Ethnobotanical study on medicinal plants was conducted in Tenta District, South Wollo, Ethiopia from December 2016 to May 2017. Data were collected using guided field walk, semi-structured interview, group discussion and direct field observation. Data were analysed using descriptive statistics and response compared with chi-square test. The results documented 121 species of medicinal plants under 98 genera and 53 families based on local medicinal values. Of the total species recorded, Fabaceae contributed higher number (12) of medicinal plant species. Majority of plants (63.5%) were harvested from wild habitat and 16.5% from home garden. Shrubs (44.1%) were the major plant types followed by herbs (30.5%) and trees (12.7%). Pearson correlation analysis (r = 0.44) indicated that there was significant increase of knowledge about medicinal plants as age increases. According to the present study, the existence of a number of medicinal plants is an indication of the presence of ample traditional medicinal knowledge among the community but these curative medicinal plant species decline from time to time. This calls for urgent and collaborative actions to keep the balance between medicinal plants availability and their utilization by the community.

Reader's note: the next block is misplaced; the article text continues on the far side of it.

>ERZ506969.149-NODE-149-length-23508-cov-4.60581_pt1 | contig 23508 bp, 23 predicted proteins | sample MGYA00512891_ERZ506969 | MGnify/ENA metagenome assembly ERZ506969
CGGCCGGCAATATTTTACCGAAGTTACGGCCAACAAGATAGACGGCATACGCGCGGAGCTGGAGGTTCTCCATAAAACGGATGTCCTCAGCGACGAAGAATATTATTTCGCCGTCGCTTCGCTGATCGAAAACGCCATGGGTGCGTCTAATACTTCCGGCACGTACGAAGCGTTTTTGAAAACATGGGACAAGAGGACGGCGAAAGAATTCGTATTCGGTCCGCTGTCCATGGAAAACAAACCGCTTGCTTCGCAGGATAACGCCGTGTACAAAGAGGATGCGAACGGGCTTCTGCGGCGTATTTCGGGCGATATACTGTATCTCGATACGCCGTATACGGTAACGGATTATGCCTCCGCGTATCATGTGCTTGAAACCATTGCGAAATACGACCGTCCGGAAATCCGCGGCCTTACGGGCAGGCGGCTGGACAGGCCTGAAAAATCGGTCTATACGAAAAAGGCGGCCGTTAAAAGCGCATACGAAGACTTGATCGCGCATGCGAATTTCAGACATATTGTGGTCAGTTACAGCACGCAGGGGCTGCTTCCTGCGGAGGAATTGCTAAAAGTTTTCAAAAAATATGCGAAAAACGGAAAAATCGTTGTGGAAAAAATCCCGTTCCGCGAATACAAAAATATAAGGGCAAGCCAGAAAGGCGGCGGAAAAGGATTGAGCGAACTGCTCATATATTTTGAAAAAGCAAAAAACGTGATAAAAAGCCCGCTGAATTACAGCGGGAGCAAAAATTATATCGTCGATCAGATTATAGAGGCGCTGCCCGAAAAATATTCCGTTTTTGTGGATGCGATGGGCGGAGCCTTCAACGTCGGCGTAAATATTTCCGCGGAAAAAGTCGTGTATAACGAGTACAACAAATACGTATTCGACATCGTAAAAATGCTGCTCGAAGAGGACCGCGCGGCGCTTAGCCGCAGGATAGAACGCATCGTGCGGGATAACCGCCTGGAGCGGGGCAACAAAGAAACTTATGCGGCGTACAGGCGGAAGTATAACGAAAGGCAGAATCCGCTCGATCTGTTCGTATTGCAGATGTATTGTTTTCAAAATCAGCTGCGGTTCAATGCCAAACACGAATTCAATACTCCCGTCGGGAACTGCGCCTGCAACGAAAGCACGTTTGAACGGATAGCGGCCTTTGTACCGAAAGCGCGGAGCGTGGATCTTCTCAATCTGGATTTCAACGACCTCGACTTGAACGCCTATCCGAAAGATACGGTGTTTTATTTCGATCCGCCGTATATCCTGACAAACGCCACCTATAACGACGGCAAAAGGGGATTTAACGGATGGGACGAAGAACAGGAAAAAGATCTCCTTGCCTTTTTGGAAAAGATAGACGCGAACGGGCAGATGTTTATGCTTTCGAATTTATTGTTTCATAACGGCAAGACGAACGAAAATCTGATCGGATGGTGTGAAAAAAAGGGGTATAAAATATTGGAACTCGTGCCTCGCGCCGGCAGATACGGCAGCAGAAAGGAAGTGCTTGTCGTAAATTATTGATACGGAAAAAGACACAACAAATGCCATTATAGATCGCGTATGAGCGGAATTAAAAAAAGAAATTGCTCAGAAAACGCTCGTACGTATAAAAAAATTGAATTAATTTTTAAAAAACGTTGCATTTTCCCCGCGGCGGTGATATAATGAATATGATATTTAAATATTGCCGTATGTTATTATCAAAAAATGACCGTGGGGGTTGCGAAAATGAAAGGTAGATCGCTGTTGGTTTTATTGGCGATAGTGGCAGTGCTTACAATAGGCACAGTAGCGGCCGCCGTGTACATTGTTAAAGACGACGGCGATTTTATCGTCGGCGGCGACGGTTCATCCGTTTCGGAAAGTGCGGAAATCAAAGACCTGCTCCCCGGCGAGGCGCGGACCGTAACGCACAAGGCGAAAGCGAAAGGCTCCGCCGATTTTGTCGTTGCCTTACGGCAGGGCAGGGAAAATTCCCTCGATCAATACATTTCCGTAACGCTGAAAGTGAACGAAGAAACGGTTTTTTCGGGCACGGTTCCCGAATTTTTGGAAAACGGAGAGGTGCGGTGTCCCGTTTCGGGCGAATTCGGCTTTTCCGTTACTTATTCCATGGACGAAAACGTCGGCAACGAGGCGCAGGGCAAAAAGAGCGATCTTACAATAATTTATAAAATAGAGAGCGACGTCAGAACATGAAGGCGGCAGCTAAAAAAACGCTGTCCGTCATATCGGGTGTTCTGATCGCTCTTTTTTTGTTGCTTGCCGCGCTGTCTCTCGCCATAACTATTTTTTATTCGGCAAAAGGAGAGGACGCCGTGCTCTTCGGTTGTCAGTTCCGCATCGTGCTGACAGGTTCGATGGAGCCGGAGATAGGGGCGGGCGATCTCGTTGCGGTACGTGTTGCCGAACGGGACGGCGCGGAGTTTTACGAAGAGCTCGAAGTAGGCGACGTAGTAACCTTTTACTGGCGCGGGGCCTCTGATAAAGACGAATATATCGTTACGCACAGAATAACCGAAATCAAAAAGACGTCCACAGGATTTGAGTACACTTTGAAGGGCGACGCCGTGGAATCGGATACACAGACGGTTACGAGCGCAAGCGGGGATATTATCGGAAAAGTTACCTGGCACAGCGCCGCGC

Key words: Ethnobotany, indigenous knowledge, medicinal plants, Tenta District, traditional healers.
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